4. Which brings us to number 4 and way "enlightened" folks like to blame religion for human evil, particularly large scale killing. As Eric Hoffer, in his book "The True Believer" pointed out it appears that the will to belive in something ls part of the human character. He himself was an atheist, but he did not distinguish between mass killings done by religiuous fanatics from those done by those who had accepted basically an atheistic doctrine (Communism and Nazism and other forms of racial supremacy). It was the intense religious reformism that animated the anti-slavery movement in the 19th century. It was an allegedly scientificly based rationalism, adopting a vulgar Darwinism, that breathed life into racism in the second half of the 19th century, justifying Jim Crow in America and Imperialism in Africa and Asia (read Henry James, Rudyard Kipling, and Jack London to see how great minds condoned what we now regard today as evil and beyond the pale).

5. Since the 1960s America has been drifting away science, from standards in the school, and a corrosive skepticism against all human authority (which on the flip side causes people to long for something rock solid to believe in and provide guidance on the choices in their lives (and to forgive them their mistakes when they screw up).

6. I grew up getting a sectarian education (Catholic School), and somehow survived it to think and reason. Voltaire somehow overcame his Jesuit education. But the fact is Voltaire got a good education from the Jesuits and it appears that millions of Americans are no longer getting a good one. A heretical thought: perhaps the public schools would get more support if a substantial portion of the population no longer regarded them as the enemy, that a non-sectarian prayer and statements before Biology class that: "Many Evangelical Christians don't believe in biological evolution. However this class is not a philosphy class or theology class, and it will teach theprinciples of biology on how current species function and how they and past species came about in a process called Evolution" would help remove this subject from the public debate.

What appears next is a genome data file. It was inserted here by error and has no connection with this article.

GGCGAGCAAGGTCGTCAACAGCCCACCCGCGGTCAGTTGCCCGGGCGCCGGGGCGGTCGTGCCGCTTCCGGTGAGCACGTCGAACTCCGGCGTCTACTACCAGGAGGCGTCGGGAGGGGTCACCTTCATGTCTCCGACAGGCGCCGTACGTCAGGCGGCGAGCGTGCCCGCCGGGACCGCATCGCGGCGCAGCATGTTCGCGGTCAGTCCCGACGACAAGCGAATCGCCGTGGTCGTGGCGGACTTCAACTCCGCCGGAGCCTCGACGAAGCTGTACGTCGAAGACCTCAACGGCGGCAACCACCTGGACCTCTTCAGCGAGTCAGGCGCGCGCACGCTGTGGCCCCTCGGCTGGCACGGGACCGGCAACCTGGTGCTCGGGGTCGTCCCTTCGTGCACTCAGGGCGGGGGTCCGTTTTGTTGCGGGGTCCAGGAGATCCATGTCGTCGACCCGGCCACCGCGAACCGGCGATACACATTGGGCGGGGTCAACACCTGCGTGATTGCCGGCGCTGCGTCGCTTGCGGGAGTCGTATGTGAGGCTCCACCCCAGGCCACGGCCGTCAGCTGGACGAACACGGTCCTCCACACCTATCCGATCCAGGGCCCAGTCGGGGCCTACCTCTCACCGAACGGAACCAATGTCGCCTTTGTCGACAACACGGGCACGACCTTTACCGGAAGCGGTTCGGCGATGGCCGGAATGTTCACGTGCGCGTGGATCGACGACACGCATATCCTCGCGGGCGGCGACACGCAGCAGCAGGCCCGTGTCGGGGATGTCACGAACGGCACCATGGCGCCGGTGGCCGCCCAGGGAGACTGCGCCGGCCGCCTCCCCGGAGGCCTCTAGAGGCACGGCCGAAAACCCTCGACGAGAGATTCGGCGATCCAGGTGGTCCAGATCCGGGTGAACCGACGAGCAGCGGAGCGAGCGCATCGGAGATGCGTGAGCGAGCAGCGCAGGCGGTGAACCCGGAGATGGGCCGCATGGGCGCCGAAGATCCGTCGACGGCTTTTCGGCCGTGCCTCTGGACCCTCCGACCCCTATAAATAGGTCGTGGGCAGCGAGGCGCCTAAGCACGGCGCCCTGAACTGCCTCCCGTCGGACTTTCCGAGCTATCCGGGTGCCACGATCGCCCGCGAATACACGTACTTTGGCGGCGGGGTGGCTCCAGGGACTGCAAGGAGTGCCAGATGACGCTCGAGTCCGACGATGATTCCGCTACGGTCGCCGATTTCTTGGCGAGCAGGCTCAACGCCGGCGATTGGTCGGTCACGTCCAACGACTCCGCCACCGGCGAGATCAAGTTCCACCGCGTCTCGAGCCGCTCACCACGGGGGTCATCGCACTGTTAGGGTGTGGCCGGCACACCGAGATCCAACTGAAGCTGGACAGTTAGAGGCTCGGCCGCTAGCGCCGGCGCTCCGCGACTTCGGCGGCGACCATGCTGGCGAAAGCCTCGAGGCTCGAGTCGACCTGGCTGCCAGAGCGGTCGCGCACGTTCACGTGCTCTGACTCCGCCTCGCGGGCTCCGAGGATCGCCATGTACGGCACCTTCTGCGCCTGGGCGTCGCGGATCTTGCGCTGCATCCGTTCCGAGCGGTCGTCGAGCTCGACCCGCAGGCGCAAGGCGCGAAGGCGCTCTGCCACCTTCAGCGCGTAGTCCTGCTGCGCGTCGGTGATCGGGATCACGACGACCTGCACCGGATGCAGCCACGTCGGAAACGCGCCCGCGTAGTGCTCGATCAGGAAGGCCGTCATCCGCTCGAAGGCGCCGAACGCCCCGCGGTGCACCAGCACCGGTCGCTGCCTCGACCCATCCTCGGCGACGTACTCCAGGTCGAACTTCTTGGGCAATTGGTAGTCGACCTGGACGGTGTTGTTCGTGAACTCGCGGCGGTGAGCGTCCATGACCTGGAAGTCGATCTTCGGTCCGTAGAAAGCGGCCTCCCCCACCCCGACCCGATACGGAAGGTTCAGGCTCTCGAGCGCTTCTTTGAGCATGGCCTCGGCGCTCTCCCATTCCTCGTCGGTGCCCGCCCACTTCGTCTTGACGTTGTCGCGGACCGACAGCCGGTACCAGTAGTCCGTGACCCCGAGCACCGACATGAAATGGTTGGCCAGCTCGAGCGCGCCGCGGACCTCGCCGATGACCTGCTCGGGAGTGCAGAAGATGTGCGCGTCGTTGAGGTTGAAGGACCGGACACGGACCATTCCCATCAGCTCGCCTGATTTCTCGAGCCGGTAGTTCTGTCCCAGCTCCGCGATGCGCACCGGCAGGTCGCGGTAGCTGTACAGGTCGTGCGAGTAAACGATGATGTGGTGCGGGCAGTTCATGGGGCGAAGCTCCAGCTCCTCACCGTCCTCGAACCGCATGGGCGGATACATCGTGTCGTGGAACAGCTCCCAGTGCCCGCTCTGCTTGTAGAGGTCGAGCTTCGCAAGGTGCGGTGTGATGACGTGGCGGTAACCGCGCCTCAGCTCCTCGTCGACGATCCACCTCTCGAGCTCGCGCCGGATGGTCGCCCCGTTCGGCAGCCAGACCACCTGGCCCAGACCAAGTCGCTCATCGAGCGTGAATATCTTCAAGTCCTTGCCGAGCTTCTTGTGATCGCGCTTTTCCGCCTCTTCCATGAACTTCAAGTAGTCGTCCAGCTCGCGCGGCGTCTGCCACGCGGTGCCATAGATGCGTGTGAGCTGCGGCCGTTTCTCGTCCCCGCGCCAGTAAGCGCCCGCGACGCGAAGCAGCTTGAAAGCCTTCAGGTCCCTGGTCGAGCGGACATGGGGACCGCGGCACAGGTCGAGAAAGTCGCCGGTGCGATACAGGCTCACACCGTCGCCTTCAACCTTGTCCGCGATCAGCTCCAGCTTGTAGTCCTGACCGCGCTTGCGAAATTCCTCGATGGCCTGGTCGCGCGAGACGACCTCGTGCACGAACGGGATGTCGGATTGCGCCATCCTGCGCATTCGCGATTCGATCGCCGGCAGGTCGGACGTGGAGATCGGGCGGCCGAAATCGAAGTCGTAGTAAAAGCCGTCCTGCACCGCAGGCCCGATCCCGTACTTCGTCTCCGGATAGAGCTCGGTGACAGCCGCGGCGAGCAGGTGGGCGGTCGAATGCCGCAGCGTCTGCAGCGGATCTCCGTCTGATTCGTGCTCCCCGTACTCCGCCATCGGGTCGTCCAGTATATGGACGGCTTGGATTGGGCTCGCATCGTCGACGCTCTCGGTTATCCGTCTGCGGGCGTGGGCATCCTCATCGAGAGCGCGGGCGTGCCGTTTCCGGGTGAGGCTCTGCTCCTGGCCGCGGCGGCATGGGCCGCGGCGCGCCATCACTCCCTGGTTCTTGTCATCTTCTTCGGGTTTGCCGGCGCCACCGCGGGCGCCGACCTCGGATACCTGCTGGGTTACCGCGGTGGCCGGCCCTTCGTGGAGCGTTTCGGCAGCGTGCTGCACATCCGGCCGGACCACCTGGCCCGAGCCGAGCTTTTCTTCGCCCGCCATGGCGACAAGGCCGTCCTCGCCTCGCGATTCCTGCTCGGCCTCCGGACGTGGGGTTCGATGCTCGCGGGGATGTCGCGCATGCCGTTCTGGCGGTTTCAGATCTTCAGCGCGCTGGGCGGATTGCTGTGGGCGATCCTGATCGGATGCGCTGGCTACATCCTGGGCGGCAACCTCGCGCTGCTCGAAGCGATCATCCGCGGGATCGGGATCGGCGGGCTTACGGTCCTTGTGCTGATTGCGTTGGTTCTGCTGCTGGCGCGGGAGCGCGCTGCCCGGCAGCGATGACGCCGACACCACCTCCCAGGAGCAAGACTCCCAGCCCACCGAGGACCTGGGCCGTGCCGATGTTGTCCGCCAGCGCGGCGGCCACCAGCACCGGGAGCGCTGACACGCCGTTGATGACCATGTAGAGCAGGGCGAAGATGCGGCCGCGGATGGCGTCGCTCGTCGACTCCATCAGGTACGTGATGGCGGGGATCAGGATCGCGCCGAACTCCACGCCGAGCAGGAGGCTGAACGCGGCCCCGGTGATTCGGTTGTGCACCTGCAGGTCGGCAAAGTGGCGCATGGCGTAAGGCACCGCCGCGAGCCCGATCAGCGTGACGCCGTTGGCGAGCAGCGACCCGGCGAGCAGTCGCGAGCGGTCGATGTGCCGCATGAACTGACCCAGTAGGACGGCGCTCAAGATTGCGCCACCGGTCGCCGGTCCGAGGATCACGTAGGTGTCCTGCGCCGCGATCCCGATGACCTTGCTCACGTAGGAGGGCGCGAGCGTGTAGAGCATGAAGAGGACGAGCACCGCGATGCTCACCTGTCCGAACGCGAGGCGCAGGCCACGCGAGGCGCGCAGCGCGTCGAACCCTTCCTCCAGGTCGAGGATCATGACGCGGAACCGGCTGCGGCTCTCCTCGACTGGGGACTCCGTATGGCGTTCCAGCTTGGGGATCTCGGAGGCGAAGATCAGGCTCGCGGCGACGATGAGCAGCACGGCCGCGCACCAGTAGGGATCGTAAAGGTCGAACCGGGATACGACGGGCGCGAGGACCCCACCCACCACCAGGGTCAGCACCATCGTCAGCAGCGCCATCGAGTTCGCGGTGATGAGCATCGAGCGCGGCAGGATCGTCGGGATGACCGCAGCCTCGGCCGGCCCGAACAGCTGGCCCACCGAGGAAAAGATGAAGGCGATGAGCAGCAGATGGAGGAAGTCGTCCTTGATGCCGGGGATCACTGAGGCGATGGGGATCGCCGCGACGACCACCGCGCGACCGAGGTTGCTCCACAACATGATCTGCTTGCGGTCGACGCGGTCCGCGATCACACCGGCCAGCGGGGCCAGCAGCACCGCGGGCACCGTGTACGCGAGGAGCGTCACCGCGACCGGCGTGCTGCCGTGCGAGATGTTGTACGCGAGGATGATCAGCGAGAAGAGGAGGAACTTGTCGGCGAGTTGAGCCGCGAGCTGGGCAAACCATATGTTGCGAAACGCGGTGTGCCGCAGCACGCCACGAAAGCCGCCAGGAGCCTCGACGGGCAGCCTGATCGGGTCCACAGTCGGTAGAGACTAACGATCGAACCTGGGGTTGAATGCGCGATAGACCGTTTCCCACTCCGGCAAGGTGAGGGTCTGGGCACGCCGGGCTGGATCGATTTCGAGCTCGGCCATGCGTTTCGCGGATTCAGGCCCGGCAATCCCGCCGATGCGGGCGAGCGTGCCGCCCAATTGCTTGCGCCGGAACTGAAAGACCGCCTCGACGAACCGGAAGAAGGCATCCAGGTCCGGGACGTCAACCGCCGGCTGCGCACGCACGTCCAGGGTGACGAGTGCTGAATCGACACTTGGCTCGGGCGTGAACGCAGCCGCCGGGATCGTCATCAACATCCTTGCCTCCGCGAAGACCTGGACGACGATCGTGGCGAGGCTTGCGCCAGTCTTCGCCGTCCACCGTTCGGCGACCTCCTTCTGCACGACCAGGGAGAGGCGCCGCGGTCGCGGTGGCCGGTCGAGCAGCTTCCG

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At 7:20 PM, Blogger Don T. Know said...

It was an allegedly scientificly based rationalism, adopting a vulgar Darwinism, that breathed life into racism in the second half of the 19th century, justifying Jim Crow in America

Lest you forget, Jim Crow thrived in the "Bible belt."

Some of the staunchest proponents of Jim Crow were fundamentalist Christians - i.e. the same brand of Christians who use the Bible to justify their prejudices today. Their legacy continues in the likes of Jerry Falwell and Pat Robertson, who also use the Bible to conserve prejudice and oppose social change.

Yes, it is true that reformist Christians were part of abolition and civil rights. But, reformist Christians are hardly welcomed in fundamentalist Christian circles - not then; and certainly not now. Jim Wallis of Sojourners and Rev. Barry Lynn of AU (to name a few) are reformist/progressive Christians that are regularly denigrated and accused of not being "real Christians" by the likes of Falwell, Robertson, Kennedy, Dobson, et. al.

I suspect in another 100 years, when Falwell and Robertson are long dead and social progress has been achieved in spite of their efforts and the efforts of their followers, we will see a revision of history that says Christians were at the forefront of working towards equality for homosexuals, protecting the environment and funding stem cell research. That's not to say there won't be a new generation of religious reactionaries to fill their shoes (there always are). But, fortunately, there are far more people less afraid of change and more averse to religion-inspired prejudice, that such cultural forces are rendered impotent in the long run.